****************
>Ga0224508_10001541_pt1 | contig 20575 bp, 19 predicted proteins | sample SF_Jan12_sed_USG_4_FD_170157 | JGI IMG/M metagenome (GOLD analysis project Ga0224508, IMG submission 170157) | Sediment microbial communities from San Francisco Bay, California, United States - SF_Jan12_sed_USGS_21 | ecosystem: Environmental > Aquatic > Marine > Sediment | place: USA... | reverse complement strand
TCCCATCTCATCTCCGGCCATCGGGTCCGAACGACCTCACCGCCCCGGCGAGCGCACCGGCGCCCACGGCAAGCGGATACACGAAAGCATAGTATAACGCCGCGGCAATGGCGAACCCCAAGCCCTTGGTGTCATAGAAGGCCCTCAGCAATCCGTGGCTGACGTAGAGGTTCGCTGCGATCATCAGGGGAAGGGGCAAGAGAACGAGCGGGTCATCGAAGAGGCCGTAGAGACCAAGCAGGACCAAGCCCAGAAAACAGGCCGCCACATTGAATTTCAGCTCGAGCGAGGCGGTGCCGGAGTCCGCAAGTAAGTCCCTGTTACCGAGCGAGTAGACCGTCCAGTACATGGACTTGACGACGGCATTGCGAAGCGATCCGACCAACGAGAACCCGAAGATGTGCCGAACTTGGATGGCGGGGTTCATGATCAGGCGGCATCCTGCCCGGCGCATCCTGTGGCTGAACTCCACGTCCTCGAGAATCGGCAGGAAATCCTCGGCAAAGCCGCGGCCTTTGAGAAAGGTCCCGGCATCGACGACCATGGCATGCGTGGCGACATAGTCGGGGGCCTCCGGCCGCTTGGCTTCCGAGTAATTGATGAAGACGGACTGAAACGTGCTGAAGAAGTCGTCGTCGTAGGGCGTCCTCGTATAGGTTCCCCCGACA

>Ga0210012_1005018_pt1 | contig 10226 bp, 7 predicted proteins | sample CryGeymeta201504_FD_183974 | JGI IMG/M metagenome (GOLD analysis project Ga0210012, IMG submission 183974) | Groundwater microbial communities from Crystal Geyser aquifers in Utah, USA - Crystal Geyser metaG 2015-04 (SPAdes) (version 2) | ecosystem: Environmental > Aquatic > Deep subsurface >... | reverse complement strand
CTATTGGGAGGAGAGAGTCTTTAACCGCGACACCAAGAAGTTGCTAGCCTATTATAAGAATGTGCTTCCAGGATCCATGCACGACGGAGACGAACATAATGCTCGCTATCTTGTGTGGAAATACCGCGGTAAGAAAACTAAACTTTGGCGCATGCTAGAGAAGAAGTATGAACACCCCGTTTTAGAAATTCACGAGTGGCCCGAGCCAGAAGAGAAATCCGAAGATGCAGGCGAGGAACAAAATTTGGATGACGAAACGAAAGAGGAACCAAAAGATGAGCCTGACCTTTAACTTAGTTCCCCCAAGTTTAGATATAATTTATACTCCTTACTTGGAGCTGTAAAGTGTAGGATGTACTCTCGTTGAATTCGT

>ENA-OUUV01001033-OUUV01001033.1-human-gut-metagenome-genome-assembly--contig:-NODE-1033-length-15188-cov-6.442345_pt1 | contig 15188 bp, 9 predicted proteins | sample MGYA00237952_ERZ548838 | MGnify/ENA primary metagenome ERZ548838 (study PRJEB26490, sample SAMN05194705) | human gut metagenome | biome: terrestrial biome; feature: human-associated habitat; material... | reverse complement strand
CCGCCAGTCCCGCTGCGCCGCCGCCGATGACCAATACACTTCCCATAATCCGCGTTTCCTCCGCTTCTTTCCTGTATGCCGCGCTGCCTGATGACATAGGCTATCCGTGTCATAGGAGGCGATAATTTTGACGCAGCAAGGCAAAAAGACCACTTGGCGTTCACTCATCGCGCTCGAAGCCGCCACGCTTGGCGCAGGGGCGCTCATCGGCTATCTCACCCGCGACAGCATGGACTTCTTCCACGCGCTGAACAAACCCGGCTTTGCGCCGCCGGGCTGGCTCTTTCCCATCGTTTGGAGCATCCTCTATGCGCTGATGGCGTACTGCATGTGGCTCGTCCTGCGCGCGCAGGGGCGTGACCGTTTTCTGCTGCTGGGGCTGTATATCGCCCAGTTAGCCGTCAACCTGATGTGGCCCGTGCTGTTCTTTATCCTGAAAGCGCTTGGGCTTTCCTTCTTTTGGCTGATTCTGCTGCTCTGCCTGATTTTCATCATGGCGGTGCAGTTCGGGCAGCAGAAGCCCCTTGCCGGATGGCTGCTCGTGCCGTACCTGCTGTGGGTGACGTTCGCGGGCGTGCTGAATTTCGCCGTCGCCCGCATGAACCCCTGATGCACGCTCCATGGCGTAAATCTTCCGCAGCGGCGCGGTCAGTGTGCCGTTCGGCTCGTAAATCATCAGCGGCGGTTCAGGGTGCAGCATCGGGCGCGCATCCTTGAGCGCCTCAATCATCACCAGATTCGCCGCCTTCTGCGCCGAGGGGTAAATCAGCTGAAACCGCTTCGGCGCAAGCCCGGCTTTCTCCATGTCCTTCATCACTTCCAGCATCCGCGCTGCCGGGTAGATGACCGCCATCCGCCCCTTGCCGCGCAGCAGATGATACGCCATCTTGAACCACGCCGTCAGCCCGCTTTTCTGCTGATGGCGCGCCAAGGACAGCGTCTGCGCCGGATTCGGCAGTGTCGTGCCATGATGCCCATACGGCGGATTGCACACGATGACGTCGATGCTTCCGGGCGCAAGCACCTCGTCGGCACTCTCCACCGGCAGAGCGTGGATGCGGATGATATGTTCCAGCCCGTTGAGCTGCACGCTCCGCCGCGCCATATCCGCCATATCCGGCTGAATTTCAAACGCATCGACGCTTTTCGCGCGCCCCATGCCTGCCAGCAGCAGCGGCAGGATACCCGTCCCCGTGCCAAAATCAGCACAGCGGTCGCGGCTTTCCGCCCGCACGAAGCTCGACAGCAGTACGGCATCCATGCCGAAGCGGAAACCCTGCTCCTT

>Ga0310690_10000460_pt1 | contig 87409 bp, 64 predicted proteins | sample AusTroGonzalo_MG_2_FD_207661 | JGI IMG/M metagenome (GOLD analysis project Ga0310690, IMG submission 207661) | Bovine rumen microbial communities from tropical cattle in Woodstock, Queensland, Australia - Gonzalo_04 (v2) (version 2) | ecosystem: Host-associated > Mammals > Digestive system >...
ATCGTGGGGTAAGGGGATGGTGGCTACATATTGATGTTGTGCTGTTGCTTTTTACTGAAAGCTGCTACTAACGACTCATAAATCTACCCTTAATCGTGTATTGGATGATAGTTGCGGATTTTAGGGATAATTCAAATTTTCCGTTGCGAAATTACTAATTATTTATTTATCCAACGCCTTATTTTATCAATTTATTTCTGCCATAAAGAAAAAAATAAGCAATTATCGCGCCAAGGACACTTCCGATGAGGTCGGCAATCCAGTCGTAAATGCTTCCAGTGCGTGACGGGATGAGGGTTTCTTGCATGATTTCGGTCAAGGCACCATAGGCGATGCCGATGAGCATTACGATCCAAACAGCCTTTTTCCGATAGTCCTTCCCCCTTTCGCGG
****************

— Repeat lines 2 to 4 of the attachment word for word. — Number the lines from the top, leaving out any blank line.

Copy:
TCCCATCTCATCTCCGGCCATCGGGTCCGAACGACCTCACCGCCCCGGCGAGCGCACCGGCGCCCACGGCAAGCGGATACACGAAAGCATAGTATAACGCCGCGGCAATGGCGAACCCCAAGCCCTTGGTGTCATAGAAGGCCCTCAGCAATCCGTGGCTGACGTAGAGGTTCGCTGCGATCATCAGGGGAAGGGGCAAGAGAACGAGCGGGTCATCGAAGAGGCCGTAGAGACCAAGCAGGACCAAGCCCAGAAAACAGGCCGCCACATTGAATTTCAGCTCGAGCGAGGCGGTGCCGGAGTCCGCAAGTAAGTCCCTGTTACCGAGCGAGTAGACCGTCCAGTACATGGACTTGACGACGGCATTGCGAAGCGATCCGACCAACGAGAACCCGAAGATGTGCCGAACTTGGATGGCGGGGTTCATGATCAGGCGGCATCCTGCCCGGCGCATCCTGTGGCTGAACTCCACGTCCTCGAGAATCGGCAGGAAATCCTCGGCAAAGCCGCGGCCTTTGAGAAAGGTCCCGGCATCGACGACCATGGCATGCGTGGCGACATAGTCGGGGGCCTCCGGCCGCTTGGCTTCCGAGTAATTGATGAAGACGGACTGAAACGTGCTGAAGAAGTCGTCGTCGTAGGGCGTCCTCGTATAGGTTCCCCCGACA

>Ga0210012_1005018_pt1 | contig 10226 bp, 7 predicted proteins | sample CryGeymeta201504_FD_183974 | JGI IMG/M metagenome (GOLD analysis project Ga0210012, IMG submission 183974) | Groundwater microbial communities from Crystal Geyser aquifers in Utah, USA - Crystal Geyser metaG 2015-04 (SPAdes) (version 2) | ecosystem: Environmental > Aquatic > Deep subsurface >... | reverse complement strand
CTATTGGGAGGAGAGAGTCTTTAACCGCGACACCAAGAAGTTGCTAGCCTATTATAAGAATGTGCTTCCAGGATCCATGCACGACGGAGACGAACATAATGCTCGCTATCTTGTGTGGAAATACCGCGGTAAGAAAACTAAACTTTGGCGCATGCTAGAGAAGAAGTATGAACACCCCGTTTTAGAAATTCACGAGTGGCCCGAGCCAGAAGAGAAATCCGAAGATGCAGGCGAGGAACAAAATTTGGATGACGAAACGAAAGAGGAACCAAAAGATGAGCCTGACCTTTAACTTAGTTCCCCCAAGTTTAGATATAATTTATACTCCTTACTTGGAGCTGTAAAGTGTAGGATGTACTCTCGTTGAATTCGT